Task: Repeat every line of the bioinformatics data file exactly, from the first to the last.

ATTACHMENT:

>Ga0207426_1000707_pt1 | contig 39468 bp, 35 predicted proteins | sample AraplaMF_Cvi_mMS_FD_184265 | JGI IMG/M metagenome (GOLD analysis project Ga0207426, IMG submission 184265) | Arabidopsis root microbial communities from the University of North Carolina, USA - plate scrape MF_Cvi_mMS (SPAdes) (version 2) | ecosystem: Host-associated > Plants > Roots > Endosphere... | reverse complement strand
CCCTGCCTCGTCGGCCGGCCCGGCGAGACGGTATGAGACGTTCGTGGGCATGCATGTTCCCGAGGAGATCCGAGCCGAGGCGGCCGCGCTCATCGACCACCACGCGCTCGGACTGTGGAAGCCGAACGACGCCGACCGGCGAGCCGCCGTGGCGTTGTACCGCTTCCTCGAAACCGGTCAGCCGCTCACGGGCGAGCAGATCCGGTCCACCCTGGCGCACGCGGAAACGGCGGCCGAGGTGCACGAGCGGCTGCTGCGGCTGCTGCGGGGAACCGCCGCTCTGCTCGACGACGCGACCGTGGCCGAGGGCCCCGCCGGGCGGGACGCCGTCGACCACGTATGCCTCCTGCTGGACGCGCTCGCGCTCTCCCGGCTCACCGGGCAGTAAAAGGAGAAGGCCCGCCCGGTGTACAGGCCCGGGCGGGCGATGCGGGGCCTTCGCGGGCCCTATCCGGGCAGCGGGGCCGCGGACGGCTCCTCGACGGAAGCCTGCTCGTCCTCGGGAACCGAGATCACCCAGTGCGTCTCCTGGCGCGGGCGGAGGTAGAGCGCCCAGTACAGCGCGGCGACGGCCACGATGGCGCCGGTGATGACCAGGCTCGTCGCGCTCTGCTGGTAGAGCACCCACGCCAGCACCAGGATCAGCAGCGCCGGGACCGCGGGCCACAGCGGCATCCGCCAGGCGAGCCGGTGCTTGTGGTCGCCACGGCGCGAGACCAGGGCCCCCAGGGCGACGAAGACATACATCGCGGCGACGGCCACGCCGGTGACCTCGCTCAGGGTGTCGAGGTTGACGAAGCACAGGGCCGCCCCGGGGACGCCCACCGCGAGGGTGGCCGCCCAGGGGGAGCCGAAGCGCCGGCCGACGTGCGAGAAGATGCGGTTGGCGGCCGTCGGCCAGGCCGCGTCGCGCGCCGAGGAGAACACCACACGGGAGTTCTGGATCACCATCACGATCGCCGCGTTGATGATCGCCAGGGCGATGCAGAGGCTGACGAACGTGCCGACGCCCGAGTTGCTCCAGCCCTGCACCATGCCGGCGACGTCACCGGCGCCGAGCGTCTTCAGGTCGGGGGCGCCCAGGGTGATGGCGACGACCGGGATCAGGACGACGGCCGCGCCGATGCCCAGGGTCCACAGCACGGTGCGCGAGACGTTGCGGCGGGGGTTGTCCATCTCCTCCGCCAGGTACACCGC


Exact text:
>Ga0207426_1000707_pt1 | contig 39468 bp, 35 predicted proteins | sample AraplaMF_Cvi_mMS_FD_184265 | JGI IMG/M metagenome (GOLD analysis project Ga0207426, IMG submission 184265) | Arabidopsis root microbial communities from the University of North Carolina, USA - plate scrape MF_Cvi_mMS (SPAdes) (version 2) | ecosystem: Host-associated > Plants > Roots > Endosphere... | reverse complement strand
CCCTGCCTCGTCGGCCGGCCCGGCGAGACGGTATGAGACGTTCGTGGGCATGCATGTTCCCGAGGAGATCCGAGCCGAGGCGGCCGCGCTCATCGACCACCACGCGCTCGGACTGTGGAAGCCGAACGACGCCGACCGGCGAGCCGCCGTGGCGTTGTACCGCTTCCTCGAAACCGGTCAGCCGCTCACGGGCGAGCAGATCCGGTCCACCCTGGCGCACGCGGAAACGGCGGCCGAGGTGCACGAGCGGCTGCTGCGGCTGCTGCGGGGAACCGCCGCTCTGCTCGACGACGCGACCGTGGCCGAGGGCCCCGCCGGGCGGGACGCCGTCGACCACGTATGCCTCCTGCTGGACGCGCTCGCGCTCTCCCGGCTCACCGGGCAGTAAAAGGAGAAGGCCCGCCCGGTGTACAGGCCCGGGCGGGCGATGCGGGGCCTTCGCGGGCCCTATCCGGGCAGCGGGGCCGCGGACGGCTCCTCGACGGAAGCCTGCTCGTCCTCGGGAACCGAGATCACCCAGTGCGTCTCCTGGCGCGGGCGGAGGTAGAGCGCCCAGTACAGCGCGGCGACGGCCACGATGGCGCCGGTGATGACCAGGCTCGTCGCGCTCTGCTGGTAGAGCACCCACGCCAGCACCAGGATCAGCAGCGCCGGGACCGCGGGCCACAGCGGCATCCGCCAGGCGAGCCGGTGCTTGTGGTCGCCACGGCGCGAGACCAGGGCCCCCAGGGCGACGAAGACATACATCGCGGCGACGGCCACGCCGGTGACCTCGCTCAGGGTGTCGAGGTTGACGAAGCACAGGGCCGCCCCGGGGACGCCCACCGCGAGGGTGGCCGCCCAGGGGGAGCCGAAGCGCCGGCCGACGTGCGAGAAGATGCGGTTGGCGGCCGTCGGCCAGGCCGCGTCGCGCGCCGAGGAGAACACCACACGGGAGTTCTGGATCACCATCACGATCGCCGCGTTGATGATCGCCAGGGCGATGCAGAGGCTGACGAACGTGCCGACGCCCGAGTTGCTCCAGCCCTGCACCATGCCGGCGACGTCACCGGCGCCGAGCGTCTTCAGGTCGGGGGCGCCCAGGGTGATGGCGACGACCGGGATCAGGACGACGGCCGCGCCGATGCCCAGGGTCCACAGCACGGTGCGCGAGACGTTGCGGCGGGGGTTGTCCATCTCCTCCGCCAGGTACACCGC